COVID-19 and Islamic Law Roundup

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Commenting on their use of applications to track those entering and exiting Mecca and Medina, the two holy cities in Islam,  the spokesperson for the presidency responsible for managing the holy sites, Hani Haider (Saudi Arabia), stated that they have developed the Eatmarna and the Tawakkalna apps to monitor the movement of visitors. The General … Continue reading COVID-19 and Islamic Law Roundup

Weekend Scholarship Roundup

In "Pirates and Pilgrims: The Plunder of the Ganj-i Sawai, the Hajj, and a Mughal Captain’s Perspective" (Journal of the Economic and Social History of the Orient 64, no. 1-2 (2021)), Tyler Joseph Kynn (University of Memphis), using literature on "[t]he pirate attack by Henry Every in 1695 on a Mughal ship" carrying travelers from … Continue reading Weekend Scholarship Roundup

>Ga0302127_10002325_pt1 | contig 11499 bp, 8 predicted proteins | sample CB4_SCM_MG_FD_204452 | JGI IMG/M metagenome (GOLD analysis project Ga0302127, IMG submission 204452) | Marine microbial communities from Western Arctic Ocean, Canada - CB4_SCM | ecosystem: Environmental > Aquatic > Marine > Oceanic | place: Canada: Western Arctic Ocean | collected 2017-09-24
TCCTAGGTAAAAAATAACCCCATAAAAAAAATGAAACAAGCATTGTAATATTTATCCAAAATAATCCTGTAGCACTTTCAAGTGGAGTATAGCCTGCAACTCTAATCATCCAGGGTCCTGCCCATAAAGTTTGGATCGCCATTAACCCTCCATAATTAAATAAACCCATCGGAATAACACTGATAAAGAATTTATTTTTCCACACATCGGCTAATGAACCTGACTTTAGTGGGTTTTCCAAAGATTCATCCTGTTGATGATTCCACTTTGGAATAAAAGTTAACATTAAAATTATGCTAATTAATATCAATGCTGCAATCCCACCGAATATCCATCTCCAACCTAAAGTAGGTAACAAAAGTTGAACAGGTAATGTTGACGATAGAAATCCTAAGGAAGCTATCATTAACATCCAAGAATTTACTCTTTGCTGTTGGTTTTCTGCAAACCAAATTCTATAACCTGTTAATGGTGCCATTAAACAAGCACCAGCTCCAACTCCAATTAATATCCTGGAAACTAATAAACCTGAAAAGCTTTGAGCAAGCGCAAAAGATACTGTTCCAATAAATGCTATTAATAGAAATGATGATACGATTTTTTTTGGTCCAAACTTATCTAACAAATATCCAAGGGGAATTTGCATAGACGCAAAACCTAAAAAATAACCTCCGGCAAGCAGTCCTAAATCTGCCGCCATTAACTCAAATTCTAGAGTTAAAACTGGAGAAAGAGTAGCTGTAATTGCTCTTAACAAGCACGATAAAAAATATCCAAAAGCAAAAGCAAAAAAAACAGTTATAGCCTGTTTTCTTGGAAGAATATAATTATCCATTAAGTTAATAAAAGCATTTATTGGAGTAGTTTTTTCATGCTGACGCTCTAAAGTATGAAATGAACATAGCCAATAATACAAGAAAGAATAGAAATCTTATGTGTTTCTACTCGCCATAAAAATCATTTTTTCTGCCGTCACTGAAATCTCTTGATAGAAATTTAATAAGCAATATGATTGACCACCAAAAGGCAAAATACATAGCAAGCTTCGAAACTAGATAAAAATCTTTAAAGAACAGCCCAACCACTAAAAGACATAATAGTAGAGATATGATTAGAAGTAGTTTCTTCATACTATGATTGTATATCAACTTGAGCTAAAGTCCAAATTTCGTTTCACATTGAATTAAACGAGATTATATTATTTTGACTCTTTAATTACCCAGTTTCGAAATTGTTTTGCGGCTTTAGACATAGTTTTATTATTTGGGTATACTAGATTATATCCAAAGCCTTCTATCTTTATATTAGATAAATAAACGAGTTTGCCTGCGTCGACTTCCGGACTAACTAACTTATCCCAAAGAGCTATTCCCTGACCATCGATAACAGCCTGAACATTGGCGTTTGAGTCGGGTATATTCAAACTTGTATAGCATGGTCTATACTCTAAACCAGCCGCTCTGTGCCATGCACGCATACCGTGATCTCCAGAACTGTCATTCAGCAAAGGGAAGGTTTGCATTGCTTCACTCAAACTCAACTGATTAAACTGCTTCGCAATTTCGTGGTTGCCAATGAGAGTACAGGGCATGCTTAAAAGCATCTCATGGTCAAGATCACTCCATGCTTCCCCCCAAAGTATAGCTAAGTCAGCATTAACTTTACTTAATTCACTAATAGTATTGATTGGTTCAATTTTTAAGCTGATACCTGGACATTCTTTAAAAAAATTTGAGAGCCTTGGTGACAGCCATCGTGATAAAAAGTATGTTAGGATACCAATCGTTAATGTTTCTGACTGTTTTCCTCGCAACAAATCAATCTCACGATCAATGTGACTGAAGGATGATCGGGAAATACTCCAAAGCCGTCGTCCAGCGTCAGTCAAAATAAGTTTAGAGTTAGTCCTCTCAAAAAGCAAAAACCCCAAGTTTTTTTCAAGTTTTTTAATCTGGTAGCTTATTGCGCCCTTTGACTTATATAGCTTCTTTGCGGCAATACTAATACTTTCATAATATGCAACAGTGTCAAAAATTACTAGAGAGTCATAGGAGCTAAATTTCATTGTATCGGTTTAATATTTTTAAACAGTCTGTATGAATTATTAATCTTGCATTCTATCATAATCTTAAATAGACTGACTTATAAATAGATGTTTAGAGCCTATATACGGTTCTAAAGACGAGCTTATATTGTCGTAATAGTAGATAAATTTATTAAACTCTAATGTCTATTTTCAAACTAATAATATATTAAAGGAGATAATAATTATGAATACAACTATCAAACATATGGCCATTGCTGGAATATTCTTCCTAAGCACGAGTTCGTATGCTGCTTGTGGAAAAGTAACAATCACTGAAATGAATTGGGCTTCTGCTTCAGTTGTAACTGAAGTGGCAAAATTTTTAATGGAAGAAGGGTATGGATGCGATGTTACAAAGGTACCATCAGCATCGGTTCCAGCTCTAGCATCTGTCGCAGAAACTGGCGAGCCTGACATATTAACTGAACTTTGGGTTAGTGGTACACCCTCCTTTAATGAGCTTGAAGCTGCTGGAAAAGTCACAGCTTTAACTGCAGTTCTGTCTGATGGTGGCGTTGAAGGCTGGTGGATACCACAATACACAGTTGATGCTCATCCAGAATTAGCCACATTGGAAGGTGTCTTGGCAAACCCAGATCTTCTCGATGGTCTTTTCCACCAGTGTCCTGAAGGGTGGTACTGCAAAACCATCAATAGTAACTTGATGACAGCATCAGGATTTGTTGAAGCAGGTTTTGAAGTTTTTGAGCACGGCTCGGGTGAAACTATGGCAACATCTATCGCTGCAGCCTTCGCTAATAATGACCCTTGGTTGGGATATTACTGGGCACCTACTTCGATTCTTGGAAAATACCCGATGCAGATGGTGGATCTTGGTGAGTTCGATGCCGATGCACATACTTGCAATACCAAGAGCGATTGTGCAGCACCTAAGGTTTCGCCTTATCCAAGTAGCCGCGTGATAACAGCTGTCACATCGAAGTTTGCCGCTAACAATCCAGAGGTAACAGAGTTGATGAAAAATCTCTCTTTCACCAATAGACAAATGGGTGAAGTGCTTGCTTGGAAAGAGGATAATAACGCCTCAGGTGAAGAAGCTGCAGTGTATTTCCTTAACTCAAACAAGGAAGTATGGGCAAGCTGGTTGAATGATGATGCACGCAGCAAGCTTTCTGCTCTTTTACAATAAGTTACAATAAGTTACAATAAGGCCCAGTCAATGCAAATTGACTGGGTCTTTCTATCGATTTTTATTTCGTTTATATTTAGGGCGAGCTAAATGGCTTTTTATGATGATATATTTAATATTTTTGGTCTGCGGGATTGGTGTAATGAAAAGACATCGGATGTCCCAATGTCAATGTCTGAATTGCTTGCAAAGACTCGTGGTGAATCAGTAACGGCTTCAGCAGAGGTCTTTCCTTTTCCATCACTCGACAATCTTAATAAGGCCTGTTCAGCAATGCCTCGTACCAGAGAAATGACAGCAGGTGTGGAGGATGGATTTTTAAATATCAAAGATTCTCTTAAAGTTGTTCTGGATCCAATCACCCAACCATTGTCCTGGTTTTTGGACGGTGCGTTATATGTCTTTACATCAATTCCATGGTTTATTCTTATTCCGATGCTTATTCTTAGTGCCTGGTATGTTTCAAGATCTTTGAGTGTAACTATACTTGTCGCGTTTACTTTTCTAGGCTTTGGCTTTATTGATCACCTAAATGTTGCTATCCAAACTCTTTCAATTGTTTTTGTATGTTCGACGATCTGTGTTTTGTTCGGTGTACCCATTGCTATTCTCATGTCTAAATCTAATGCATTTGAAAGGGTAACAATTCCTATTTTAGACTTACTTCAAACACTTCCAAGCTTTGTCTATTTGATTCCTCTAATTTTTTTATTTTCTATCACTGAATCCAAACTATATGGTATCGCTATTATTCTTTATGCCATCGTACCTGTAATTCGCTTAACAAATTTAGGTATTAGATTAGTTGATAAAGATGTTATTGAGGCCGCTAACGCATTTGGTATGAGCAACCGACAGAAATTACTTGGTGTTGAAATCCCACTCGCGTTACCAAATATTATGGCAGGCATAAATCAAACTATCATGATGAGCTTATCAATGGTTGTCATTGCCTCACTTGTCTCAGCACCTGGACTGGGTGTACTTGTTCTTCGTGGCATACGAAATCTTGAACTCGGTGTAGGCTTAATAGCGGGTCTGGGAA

COVID-19 and Islamic Law Roundup

Image representing a virus Image credit: Wikimedia Commons

Egypt's Dar al-Ifta recently issued a fatwā, announcing that the use of zakāh (almsgiving) funds to buy the coronavirus vaccine was permissible under Islamic law, as it served the higher objective of "preservation of the self." Hashem Ahmad Alshilleh, who helped to bury a generation of Muslims in Southern California in accordance with Islamic law, … Continue reading COVID-19 and Islamic Law Roundup

Islamic Law in the News Roundup

Saudi Arabia announced its intention to roll out judicial reforms aimed at codifying the country's fundamental laws. A city council in Peterborough (UK) rejected an application to broadcast the call to prayer three times a day via loudspeakers, holding that it would constitute "an unwelcome intrusion on the soundscape." Archaeologists discovered a Muslim necropolis in … Continue reading Islamic Law in the News Roundup